17 August 2016 | CineMuseFilms
a lighthearted slapstick comedy on the shaming of stressed-out moms
The shaming of women is a global phenomenon that unfortunately is part of everyday life. Filmmakers, media and marketing industries prey on women's anxieties about their bodies, and motherhood is another favourite target. While the documentary Embrace (2016) calls out body shaming, the comedy Bad Moms (2016) calls out the impossible standards to which modern mothers are expected to conform. Laughter carries this message more effectively than polemic but make no mistake: while this film is funny it also has serious things to say.
The plot line is all too familiar. Over-worked mom Amy (Mila Kunis) is always running between the needs of her spoilt two children, a lazy husband, a part-time job, homework, school rules, and endless extra-curricular activities. The kids are overscheduled, over-controlled and over-indulged, and like too many parents everywhere, the homework is for Amy. When she ditches the husband for having a cyber-sex affair her already chaotic world nears breaking point. That's when the pushy cabal of PTA perfect moms and yummy mummies insist on ever-more elaborate cake-bakes. When she publicly quits the PTA, the snobby dominatrix president Gwendolyn (Christina Applegate) launches a vendetta against Amy and her kids. She retaliates by campaigning for president and the internecine warfare between mom camps escalate in hilarious ways. Deserted by the school, her nearest friends become her emotional anchors and all give themselves permission to party and carry on. While the story is predictable and at times corny, the underlying issues are totally real. The slapstick comedy softens the pointed message about just how powerless mothers are against the onslaught of unrealistic expectations. The bigger irony is that so many movies perpetuate the myth of the perfect mom without even questioning the existence of the perfect dad.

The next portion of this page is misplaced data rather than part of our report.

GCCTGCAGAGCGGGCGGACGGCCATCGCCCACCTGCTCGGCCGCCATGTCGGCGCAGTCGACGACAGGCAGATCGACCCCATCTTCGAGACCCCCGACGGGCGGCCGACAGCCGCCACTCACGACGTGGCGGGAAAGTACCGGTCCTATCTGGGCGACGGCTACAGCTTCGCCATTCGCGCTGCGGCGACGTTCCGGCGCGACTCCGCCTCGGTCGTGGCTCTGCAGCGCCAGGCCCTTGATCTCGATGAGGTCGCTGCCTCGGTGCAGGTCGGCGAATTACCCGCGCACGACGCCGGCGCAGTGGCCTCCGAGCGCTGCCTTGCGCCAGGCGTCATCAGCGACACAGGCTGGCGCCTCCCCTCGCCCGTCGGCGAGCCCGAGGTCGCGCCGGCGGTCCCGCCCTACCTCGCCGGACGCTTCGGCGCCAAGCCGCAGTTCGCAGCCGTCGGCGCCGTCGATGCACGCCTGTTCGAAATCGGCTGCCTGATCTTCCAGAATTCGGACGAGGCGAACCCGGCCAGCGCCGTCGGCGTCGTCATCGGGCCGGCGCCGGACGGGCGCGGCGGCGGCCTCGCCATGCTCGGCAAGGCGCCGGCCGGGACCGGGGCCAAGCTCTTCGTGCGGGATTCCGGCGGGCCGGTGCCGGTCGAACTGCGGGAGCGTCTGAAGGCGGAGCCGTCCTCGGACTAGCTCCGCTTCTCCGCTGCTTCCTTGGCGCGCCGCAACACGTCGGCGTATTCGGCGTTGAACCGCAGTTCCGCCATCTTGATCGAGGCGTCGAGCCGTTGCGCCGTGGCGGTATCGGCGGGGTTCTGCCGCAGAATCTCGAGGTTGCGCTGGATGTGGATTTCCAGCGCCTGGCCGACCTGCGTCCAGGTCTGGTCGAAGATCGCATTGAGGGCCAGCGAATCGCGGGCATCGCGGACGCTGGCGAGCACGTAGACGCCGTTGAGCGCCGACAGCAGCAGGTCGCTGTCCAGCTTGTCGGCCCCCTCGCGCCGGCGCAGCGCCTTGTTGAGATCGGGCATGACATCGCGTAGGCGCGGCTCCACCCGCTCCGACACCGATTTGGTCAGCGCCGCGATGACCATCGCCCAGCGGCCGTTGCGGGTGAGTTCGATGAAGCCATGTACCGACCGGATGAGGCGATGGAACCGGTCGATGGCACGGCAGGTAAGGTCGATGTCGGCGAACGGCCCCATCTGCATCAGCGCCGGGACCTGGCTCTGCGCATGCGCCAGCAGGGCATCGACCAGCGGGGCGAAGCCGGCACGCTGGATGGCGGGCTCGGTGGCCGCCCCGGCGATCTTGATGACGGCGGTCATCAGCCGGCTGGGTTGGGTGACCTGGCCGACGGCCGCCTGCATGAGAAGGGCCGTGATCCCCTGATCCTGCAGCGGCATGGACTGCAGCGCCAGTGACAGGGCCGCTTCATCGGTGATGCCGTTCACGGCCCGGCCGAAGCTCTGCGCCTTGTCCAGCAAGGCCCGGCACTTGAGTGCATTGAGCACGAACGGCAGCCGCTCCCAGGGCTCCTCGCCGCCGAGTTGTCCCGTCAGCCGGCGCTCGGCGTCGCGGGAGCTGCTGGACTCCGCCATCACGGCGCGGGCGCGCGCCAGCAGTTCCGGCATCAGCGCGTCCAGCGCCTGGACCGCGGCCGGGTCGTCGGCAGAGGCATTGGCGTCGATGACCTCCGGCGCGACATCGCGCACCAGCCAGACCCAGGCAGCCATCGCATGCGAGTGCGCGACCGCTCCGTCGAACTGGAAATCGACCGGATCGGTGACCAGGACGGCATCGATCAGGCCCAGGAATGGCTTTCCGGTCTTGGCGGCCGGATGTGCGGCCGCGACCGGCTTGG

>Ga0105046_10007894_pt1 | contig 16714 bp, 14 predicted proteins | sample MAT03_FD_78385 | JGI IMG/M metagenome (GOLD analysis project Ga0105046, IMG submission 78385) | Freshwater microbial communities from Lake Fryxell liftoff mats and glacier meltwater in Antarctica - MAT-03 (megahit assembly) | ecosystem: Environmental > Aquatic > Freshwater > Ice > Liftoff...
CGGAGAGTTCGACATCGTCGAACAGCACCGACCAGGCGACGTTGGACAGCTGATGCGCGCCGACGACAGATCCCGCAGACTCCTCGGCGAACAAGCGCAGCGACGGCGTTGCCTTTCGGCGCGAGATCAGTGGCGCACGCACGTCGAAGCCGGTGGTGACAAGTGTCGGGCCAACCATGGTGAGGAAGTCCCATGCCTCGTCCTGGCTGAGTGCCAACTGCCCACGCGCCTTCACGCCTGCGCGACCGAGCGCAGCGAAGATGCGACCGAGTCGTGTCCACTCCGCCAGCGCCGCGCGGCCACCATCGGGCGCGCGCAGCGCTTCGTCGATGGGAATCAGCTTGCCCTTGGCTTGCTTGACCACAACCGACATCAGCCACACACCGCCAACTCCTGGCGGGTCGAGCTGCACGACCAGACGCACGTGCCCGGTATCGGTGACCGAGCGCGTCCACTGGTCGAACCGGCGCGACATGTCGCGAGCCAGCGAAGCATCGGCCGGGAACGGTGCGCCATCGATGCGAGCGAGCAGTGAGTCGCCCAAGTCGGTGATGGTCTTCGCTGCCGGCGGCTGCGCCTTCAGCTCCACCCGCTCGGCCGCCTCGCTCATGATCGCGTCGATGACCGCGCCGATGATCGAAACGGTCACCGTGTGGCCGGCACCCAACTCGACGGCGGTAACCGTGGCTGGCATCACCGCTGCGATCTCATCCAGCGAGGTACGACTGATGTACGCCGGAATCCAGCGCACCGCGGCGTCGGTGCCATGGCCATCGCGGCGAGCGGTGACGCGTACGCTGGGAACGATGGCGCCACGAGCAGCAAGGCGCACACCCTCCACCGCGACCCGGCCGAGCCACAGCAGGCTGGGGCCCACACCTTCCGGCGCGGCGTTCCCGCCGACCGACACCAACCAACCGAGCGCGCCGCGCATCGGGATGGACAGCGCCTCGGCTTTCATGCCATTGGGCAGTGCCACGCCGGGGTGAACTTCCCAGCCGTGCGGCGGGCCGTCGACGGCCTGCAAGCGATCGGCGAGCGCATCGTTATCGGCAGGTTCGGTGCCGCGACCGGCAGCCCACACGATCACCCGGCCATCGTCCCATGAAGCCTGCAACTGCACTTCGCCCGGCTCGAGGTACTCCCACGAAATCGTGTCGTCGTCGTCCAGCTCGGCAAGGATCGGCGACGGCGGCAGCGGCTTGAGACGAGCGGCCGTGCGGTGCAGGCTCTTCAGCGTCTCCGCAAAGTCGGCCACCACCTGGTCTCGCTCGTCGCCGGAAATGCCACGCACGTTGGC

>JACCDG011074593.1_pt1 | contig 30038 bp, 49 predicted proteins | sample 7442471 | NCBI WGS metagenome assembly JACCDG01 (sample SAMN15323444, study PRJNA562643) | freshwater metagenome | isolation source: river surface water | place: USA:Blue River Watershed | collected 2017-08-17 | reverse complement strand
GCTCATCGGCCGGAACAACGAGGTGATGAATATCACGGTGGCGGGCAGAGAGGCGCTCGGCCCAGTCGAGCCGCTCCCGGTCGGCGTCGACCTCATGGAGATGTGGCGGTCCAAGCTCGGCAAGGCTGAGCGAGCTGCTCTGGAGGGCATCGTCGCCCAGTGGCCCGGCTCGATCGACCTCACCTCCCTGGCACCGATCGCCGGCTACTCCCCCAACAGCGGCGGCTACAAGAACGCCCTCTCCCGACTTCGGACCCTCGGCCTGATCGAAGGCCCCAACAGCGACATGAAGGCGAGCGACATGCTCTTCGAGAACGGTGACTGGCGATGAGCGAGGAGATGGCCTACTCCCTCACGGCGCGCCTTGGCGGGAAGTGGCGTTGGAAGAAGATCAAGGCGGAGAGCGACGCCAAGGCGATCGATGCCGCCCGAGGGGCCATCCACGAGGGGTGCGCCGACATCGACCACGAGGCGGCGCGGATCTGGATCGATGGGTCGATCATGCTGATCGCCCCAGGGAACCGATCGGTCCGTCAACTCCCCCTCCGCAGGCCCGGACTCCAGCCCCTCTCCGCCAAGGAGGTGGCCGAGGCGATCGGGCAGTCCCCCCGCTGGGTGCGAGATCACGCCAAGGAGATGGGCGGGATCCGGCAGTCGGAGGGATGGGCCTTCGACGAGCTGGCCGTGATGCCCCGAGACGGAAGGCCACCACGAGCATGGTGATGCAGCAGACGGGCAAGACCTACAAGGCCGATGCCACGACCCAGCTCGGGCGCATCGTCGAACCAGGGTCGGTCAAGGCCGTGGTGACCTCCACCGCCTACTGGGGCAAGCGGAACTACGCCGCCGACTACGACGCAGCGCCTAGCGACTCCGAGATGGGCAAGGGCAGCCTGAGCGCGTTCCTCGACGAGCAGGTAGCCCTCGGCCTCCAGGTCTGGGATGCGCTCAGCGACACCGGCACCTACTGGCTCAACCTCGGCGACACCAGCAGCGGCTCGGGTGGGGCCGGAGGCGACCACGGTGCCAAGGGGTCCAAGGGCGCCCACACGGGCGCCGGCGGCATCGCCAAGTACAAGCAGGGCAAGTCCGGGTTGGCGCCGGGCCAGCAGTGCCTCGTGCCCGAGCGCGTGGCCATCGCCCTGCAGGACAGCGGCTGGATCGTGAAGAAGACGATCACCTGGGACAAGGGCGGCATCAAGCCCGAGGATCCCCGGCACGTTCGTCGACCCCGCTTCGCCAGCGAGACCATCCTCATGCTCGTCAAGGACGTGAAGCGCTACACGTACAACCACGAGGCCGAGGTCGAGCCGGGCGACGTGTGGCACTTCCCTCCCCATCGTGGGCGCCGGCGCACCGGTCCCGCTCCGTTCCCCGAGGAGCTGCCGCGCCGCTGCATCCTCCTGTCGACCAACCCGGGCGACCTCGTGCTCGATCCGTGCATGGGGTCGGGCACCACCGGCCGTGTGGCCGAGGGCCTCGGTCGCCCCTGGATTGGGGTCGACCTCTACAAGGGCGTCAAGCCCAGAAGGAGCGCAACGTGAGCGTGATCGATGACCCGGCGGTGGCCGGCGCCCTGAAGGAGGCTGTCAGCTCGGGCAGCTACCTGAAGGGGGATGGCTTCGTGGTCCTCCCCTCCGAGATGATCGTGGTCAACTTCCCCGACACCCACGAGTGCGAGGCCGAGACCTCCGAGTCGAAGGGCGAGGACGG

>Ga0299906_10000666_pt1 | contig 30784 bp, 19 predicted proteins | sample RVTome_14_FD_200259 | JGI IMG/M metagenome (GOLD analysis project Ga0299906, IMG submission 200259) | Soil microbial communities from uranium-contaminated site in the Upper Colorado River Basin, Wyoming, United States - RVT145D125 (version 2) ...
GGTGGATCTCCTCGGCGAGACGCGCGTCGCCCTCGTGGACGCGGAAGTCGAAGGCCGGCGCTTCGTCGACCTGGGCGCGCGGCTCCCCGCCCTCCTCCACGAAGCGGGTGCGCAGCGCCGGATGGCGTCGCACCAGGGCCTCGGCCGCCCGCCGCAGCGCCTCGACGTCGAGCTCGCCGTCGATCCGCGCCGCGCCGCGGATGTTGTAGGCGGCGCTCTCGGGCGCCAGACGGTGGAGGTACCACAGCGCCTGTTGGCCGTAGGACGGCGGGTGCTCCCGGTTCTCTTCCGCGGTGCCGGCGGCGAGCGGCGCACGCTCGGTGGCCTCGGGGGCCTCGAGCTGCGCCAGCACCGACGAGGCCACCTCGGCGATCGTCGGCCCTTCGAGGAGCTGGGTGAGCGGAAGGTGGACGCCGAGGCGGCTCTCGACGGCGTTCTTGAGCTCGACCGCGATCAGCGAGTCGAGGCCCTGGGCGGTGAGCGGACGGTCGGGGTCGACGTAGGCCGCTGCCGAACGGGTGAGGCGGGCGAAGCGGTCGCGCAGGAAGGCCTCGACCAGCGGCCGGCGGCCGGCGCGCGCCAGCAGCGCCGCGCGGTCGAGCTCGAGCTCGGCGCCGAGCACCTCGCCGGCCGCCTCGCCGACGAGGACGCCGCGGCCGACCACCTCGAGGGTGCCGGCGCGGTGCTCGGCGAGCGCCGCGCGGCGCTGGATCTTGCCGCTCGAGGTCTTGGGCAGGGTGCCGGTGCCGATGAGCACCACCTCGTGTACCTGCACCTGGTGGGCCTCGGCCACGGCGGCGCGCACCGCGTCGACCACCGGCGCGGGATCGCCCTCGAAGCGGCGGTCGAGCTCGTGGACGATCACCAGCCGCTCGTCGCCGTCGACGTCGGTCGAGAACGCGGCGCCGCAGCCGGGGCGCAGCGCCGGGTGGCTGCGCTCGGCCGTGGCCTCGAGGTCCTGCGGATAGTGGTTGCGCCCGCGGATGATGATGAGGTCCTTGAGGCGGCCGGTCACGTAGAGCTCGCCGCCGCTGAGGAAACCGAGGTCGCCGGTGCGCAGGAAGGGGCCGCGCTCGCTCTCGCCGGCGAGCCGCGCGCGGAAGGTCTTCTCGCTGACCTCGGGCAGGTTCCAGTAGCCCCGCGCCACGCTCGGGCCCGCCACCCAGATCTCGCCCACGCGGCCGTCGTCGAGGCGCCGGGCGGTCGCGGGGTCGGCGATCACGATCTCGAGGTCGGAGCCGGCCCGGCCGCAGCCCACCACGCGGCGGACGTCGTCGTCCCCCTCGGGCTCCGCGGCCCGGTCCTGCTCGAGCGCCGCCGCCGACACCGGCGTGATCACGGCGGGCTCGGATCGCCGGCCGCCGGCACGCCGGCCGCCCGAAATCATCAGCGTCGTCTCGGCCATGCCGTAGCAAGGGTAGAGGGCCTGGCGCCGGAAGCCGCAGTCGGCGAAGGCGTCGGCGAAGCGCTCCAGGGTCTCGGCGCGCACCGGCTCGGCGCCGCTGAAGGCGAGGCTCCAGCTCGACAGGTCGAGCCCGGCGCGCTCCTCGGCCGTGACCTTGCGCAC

This film is obviously targeted directly at stressed-out moms but dads should watch too. If nothing else, it exposes the gender inequality that persists in parenting and the bigger injustice of 'perfect moms' shaming other moms for not meeting politically correct standards. When Amy gives her election speech and confesses all the ways she is a bad mom she starts a sisterhood chorus of bad moms all needing to offload their guilt about the things they have not done for their children. While it's always possible to find aspects of a film that could have been made better, this film deserves praise for going in to bat for the most honourable profession on the planet.